DROUGHT-HIT

Northern counties to remain parched as rains pound south

Scattered storms won't end the drought, that will continue destroying livelihoods

In Summary

•People are already receiving relief food but the ongoing drought is expected to kill more livestock.

•At least 2.1 million people, mostly in northern Kenya, are currently surviving on donated food.

Sheep carcasses in Marsabit bordering Lake Turkana.
CARASSES Sheep carcasses in Marsabit bordering Lake Turkana.
Image: ANDREW KASUKU

Drought-hit counties will remain dry as rains envelop the rest of the country this week.

Stella Aura, head of the meteorological department, said the rains will be heaviest in southern Kenya but will spread upwards by Monday next week.

“Isolated storms are expected over some parts of these regions,” Aura said.

However, Turkana, Marsabit, Samburu, Wajir, Mandera, Isiolo and Garissa counties, will remain dry.

People are already receiving relief food but the ongoing drought is expected to kill more livestock.

“Northeastern and northwestern Kenya are likely to be generally dry,” the Met director said in a statement.

At least 2.1 million people, mostly in northern Kenya, are currently surviving on donated food.

President Uhuru Kenyatta declared a state of natural disaster in 10counties on September 8.

The government last week secured Sh16.7 billion ($150 billion) credit from the World Bank to support drought response in the arid counties.

The funding will be supplemented by Sh2.2 billion ($21.4 billion) grant from the multi-donor trust fund of the Social Sustainability Initiative for All, led by the Danish and Swedish  governments.

This will provide a total of Sh19.1 million ($171.4) to Kenya.

The World Meteorological Organization says droughts are with the regio to stay and Kenyans should learn to live with them.

“Extreme events are the new norm,” WMO secretary general Petteri Taalas said in a statement on Monday.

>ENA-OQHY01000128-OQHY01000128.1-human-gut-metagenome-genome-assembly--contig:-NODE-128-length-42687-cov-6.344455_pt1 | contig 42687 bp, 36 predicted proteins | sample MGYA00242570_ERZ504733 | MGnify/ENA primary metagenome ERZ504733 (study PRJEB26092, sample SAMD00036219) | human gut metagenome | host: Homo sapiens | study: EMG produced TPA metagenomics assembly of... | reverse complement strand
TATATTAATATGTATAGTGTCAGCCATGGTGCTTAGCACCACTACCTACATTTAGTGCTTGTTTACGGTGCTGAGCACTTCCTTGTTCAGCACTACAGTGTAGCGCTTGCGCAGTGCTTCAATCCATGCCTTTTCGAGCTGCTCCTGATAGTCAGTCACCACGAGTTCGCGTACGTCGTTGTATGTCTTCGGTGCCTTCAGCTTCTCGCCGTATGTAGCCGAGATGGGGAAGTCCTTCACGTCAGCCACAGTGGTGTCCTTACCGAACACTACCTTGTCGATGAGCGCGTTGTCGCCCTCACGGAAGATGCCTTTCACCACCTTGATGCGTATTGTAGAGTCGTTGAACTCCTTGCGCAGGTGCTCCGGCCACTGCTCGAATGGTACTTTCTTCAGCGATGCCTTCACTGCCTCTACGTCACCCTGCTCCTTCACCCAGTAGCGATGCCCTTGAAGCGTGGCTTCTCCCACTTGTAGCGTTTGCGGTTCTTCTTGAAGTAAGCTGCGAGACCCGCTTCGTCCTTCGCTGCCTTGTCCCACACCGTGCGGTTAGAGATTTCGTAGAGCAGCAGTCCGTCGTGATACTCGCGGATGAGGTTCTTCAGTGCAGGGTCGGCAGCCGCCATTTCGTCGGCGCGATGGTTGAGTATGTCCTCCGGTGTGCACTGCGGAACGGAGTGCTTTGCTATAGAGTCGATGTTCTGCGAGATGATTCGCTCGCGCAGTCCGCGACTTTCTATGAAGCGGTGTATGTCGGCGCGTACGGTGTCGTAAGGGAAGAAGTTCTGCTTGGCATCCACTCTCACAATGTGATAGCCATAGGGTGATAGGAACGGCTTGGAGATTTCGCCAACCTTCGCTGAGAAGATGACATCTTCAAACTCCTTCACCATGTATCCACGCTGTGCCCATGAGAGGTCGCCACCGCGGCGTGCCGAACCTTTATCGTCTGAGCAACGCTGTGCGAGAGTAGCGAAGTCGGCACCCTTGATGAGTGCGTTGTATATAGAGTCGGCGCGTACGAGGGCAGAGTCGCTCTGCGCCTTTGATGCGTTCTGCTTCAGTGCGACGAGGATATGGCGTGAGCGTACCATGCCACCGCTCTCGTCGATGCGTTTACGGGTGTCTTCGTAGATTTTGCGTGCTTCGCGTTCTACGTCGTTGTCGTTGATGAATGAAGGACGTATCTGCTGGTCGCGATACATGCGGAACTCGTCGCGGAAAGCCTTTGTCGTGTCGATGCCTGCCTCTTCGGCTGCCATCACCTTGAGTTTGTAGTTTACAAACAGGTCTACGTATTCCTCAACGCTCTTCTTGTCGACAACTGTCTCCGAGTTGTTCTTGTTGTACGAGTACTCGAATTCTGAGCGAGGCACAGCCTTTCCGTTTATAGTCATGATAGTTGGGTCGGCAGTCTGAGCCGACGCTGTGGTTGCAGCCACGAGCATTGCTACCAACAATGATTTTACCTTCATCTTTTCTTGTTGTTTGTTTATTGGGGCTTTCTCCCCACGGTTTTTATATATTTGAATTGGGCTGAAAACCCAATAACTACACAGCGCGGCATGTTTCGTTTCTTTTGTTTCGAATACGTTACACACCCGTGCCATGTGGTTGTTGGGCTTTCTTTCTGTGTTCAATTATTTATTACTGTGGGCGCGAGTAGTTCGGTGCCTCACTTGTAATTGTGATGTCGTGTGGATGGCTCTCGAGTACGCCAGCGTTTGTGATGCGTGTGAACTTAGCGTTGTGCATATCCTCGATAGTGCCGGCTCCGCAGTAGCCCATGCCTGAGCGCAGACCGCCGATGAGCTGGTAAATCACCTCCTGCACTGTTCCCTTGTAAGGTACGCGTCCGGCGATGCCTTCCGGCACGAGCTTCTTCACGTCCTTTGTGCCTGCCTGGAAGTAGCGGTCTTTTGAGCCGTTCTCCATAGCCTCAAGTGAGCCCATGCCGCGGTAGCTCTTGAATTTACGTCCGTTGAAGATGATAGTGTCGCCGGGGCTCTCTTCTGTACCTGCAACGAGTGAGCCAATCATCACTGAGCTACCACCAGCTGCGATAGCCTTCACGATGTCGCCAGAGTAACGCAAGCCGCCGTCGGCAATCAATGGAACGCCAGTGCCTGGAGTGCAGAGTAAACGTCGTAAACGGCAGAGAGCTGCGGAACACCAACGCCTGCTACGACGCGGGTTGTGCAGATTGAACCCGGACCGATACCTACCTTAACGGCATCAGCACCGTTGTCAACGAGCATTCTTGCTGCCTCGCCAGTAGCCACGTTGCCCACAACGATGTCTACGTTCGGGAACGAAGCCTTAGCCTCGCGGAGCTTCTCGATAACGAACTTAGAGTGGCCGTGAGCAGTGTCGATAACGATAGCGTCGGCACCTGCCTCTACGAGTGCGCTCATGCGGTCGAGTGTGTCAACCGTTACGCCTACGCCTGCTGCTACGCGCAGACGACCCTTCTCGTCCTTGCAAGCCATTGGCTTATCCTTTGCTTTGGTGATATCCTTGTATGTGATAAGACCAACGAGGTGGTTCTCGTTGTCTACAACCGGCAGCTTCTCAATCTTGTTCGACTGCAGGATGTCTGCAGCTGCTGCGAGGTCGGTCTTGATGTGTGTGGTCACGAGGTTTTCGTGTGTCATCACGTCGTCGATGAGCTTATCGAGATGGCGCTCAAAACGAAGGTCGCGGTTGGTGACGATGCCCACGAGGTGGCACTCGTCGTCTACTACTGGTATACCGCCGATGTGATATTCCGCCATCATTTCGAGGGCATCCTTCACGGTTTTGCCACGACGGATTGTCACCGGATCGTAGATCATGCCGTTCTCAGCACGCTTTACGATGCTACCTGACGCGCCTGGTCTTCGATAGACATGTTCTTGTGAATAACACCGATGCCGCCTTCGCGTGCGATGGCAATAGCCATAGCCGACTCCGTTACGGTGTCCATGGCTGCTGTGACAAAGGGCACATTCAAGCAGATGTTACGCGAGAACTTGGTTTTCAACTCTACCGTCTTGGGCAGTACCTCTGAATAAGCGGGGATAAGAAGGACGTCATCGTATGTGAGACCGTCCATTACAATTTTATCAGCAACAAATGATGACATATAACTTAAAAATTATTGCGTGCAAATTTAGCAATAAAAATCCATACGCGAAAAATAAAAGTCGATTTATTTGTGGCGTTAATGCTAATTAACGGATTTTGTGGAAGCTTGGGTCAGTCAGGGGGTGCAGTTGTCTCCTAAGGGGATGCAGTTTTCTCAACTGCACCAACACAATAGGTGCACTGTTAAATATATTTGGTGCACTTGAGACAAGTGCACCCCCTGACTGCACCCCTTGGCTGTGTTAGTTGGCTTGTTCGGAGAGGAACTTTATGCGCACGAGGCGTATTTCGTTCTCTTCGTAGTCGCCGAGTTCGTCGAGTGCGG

“There is mounting scientific evidence that some of these bear the footprint of human-induced climate change.”

His statement accompanied the provisional WMO State of the Global Climate 2021 report this week.

The report notes the La Niña, which is associated with drier-than-normal conditions in East Africa, led to consecutive below-average rainfall late last year and early this year, leading to the current drought.

“The 2021 first season harvest along central and southern areas of East Africa has been by prolonged droughts, mostly in Kenya where maize outputs have been officially estimated to be 42 to 70 per cent below average,” the report says.

However, despite the ongoing drought, maize prices remain stable.

As of Monday, a 90kg bag of maize was selling at an average of Sh2,600 to Sh2,700.

Kennedy Nyaga, chairman of the United Grain Millers Association, an umbrella group of small-scale millers, on Monday said they expect prices to remain stable until the end of the year.

“We have enough maize from the long rains harvest in the North Rift region. There is also maize coming into the country from Uganda and Tanzania,” he told the Star on phone.

He said the purchasing power has been increasing and small-scale millers who had closed up shop last year are reopening business.

Nyaga said the Covid-19 pandemic led to low purchasing power after the government imposed a lockdown.

“This affected millers who were forced to close their milling facilities due to low demand for unga. But,we are now recording tremendous growth in purchasing power of unga from the supermarkets,” he said.  

Edited by Kiilu Damaris